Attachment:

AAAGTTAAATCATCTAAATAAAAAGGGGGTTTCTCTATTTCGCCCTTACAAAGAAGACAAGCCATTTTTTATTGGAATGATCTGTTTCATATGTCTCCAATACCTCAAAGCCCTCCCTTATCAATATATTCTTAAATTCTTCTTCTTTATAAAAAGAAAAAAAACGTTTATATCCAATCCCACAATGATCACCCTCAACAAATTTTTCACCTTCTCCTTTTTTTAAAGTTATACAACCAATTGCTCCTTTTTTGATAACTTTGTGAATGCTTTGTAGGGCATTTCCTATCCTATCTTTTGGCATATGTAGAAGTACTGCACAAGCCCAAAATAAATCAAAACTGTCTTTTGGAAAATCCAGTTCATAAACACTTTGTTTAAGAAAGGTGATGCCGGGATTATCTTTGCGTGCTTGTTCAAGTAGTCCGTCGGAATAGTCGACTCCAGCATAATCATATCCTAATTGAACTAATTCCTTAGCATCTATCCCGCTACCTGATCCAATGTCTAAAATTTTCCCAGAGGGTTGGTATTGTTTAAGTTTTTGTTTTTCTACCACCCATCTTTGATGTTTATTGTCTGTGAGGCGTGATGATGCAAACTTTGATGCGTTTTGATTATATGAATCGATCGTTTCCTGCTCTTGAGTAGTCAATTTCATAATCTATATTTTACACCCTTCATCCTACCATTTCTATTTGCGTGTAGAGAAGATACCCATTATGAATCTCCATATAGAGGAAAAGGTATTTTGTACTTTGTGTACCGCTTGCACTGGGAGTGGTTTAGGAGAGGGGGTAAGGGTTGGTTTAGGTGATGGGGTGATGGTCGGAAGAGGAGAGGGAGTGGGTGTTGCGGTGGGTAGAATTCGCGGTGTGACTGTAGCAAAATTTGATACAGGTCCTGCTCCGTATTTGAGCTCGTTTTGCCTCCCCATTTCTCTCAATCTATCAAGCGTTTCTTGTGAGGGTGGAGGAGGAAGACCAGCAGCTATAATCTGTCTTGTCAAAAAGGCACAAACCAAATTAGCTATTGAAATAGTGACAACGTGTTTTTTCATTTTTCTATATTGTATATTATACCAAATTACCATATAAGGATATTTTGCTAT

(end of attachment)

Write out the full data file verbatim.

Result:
AAAGTTAAATCATCTAAATAAAAAGGGGGTTTCTCTATTTCGCCCTTACAAAGAAGACAAGCCATTTTTTATTGGAATGATCTGTTTCATATGTCTCCAATACCTCAAAGCCCTCCCTTATCAATATATTCTTAAATTCTTCTTCTTTATAAAAAGAAAAAAAACGTTTATATCCAATCCCACAATGATCACCCTCAACAAATTTTTCACCTTCTCCTTTTTTTAAAGTTATACAACCAATTGCTCCTTTTTTGATAACTTTGTGAATGCTTTGTAGGGCATTTCCTATCCTATCTTTTGGCATATGTAGAAGTACTGCACAAGCCCAAAATAAATCAAAACTGTCTTTTGGAAAATCCAGTTCATAAACACTTTGTTTAAGAAAGGTGATGCCGGGATTATCTTTGCGTGCTTGTTCAAGTAGTCCGTCGGAATAGTCGACTCCAGCATAATCATATCCTAATTGAACTAATTCCTTAGCATCTATCCCGCTACCTGATCCAATGTCTAAAATTTTCCCAGAGGGTTGGTATTGTTTAAGTTTTTGTTTTTCTACCACCCATCTTTGATGTTTATTGTCTGTGAGGCGTGATGATGCAAACTTTGATGCGTTTTGATTATATGAATCGATCGTTTCCTGCTCTTGAGTAGTCAATTTCATAATCTATATTTTACACCCTTCATCCTACCATTTCTATTTGCGTGTAGAGAAGATACCCATTATGAATCTCCATATAGAGGAAAAGGTATTTTGTACTTTGTGTACCGCTTGCACTGGGAGTGGTTTAGGAGAGGGGGTAAGGGTTGGTTTAGGTGATGGGGTGATGGTCGGAAGAGGAGAGGGAGTGGGTGTTGCGGTGGGTAGAATTCGCGGTGTGACTGTAGCAAAATTTGATACAGGTCCTGCTCCGTATTTGAGCTCGTTTTGCCTCCCCATTTCTCTCAATCTATCAAGCGTTTCTTGTGAGGGTGGAGGAGGAAGACCAGCAGCTATAATCTGTCTTGTCAAAAAGGCACAAACCAAATTAGCTATTGAAATAGTGACAACGTGTTTTTTCATTTTTCTATATTGTATATTATACCAAATTACCATATAAGGATATTTTGCTAT